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Leading Innovation Through Crises with Dr. Stephen Tang

We’re continuing our series of interviews with leading innovation experts. This time we’re interviewing Dr. Stephen Tang on leading through crises and embracing innovation in the process of doing so.

He originally earned a PhD in Chemical Engineering and later added an MBA from Wharton, and he has a long and storied career spanning over three decades. He’s been an entrepreneur, consultant, corporate executive, board professional, and a lot more. 

Could you tell our listeners more about yourself and your background?

Dr. Tang: It's a pleasure to be here with you and your innovation audience, very dear to my heart for many years.

I am an American, but I'm the son of immigrants. My parents fled war-torn China after World War Two to make a new home here in America.

My late father was a fellow PhD chemical engineer, my mother is a scientist, so I grew up in a very "sciency" engineering higher education kind of environment. But I say that not to be highbrow inaccessible. I just think that the curiosity, the search for knowledge and the linking of disciplines together were key to my upbringing.

As the son of immigrants, and person of color, I was very much used to growing up as an outsider and that shaped my perspective both as an innovator and an entrepreneur.

I'm a great believer that the immigrants’ pathway in their new country is very closely aligned with the innovators’ and the entrepreneurs’ pathway, trying to break new ground and new areas and doing the unexpected.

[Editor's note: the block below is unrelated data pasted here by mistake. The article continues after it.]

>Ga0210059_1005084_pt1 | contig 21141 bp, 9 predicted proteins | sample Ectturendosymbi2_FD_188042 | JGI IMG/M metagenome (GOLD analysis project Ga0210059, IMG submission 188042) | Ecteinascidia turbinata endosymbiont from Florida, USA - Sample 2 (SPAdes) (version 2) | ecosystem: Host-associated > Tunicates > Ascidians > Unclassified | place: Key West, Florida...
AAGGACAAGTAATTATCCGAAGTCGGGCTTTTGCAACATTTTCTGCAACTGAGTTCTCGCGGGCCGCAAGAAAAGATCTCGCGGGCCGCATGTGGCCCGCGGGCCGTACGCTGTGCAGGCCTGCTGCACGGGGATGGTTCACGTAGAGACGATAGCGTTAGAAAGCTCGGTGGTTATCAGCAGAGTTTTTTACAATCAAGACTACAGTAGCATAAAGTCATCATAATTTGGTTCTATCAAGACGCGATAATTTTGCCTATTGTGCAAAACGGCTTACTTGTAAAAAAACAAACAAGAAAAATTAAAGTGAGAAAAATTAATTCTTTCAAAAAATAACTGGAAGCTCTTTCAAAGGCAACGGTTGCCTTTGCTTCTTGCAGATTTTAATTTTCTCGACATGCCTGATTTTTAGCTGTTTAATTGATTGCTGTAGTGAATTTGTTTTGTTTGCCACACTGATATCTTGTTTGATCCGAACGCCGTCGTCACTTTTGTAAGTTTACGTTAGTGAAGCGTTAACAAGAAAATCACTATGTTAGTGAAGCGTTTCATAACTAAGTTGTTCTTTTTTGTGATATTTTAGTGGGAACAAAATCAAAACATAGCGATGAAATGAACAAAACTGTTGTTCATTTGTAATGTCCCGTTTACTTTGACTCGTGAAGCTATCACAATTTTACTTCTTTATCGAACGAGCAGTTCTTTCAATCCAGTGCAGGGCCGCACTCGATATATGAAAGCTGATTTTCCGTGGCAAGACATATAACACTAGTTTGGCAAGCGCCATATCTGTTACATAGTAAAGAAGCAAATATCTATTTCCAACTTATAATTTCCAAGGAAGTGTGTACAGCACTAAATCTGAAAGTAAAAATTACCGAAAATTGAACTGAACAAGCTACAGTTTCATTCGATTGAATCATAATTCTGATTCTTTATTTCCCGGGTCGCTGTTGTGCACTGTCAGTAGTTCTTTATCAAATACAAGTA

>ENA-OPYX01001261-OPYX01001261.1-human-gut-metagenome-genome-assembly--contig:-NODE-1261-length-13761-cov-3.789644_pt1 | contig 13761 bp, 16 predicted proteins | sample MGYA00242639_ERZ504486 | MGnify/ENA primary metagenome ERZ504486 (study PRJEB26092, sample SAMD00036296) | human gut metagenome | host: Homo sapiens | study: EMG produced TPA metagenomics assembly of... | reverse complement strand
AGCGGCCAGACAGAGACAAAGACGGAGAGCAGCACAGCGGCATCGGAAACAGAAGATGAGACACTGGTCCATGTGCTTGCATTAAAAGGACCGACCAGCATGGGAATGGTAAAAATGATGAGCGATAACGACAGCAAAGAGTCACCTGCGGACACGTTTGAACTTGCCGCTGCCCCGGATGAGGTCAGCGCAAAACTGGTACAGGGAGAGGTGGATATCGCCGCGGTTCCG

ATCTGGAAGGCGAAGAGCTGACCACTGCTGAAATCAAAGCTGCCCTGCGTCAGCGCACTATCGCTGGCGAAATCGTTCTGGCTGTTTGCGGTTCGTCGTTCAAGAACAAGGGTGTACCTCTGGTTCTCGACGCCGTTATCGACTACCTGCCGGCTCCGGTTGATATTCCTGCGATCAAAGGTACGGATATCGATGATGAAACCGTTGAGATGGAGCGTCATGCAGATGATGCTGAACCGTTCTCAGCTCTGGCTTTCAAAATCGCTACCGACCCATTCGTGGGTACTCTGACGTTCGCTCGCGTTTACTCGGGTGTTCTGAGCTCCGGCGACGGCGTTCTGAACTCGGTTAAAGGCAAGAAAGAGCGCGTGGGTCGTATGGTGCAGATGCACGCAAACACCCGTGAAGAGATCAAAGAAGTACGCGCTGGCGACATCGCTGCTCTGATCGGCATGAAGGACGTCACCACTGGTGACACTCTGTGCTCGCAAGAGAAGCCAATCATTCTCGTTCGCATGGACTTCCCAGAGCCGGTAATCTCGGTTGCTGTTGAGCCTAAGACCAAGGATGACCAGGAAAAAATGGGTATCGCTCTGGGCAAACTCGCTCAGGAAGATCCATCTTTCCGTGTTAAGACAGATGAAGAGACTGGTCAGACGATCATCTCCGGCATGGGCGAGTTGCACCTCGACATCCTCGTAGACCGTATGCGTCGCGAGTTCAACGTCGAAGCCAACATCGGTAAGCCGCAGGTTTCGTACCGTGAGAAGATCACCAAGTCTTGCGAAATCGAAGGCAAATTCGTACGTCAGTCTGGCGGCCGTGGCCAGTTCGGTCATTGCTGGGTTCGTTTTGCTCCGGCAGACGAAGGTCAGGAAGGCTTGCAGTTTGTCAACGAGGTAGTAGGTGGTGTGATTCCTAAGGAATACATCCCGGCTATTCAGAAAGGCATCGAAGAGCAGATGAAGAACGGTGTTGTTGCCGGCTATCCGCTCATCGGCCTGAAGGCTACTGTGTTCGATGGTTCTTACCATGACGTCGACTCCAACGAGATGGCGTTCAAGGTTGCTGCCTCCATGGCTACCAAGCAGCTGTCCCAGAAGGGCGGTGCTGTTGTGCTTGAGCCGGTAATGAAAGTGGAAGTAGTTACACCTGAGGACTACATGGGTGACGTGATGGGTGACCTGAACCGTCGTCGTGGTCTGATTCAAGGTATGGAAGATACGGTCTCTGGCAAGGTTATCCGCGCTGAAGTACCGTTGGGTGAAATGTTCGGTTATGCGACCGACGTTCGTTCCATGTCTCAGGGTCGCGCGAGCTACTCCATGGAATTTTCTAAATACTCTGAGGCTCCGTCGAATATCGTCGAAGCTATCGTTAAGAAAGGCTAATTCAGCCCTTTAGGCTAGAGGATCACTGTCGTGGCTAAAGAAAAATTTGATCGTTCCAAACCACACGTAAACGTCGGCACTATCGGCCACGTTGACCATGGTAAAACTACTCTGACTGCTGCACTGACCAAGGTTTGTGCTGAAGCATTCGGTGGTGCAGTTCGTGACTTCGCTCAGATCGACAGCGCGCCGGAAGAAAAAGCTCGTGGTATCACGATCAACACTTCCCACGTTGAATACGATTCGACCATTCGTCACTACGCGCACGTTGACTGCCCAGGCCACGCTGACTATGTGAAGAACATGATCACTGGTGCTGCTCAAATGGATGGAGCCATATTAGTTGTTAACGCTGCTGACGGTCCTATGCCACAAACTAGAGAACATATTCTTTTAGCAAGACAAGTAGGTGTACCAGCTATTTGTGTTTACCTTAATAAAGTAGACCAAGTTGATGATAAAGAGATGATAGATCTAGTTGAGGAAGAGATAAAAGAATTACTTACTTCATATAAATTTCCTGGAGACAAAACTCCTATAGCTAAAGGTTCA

All those things have shaped my perspective and worldview. Your very generous introduction highlights the fact that I've been fortunate to be in leadership roles for many years in my career since graduating college with a degree in chemistry before the PhD in chemical engineering and the MBA from Wharton started 40 years ago. I've been fortunate that over those 40 years, I've served the CEO role, the chairman or the founder role for 33 combined years.

That spans a number of industries from professional services, management consulting specifically. I was an energy technology entrepreneur and spent a lot of years in the life science industry as an entrepreneur supporting entrepreneurs through non-profit and then actually being on the frontline in the firing line, in the arena, so to speak as an entrepreneur myself.

I see the world clearly from the view of a decision maker and from a corporate governance perspective. I think a lot about how my life experiences have impacted my view of innovation and what innovators can do to advocate for their own cause, but understand how decision makers think of things.

Our audience is mostly corporate innovators, and you’ve obviously spent decades leading innovation in the corporate world. Why do you think it’s so challenging for most organizations?

Dr. Tang: Well, I go to a fundamental definition, of strategy. I think it’s long been glorified, resource intensive, and expensive exercises, strategy formulation for companies.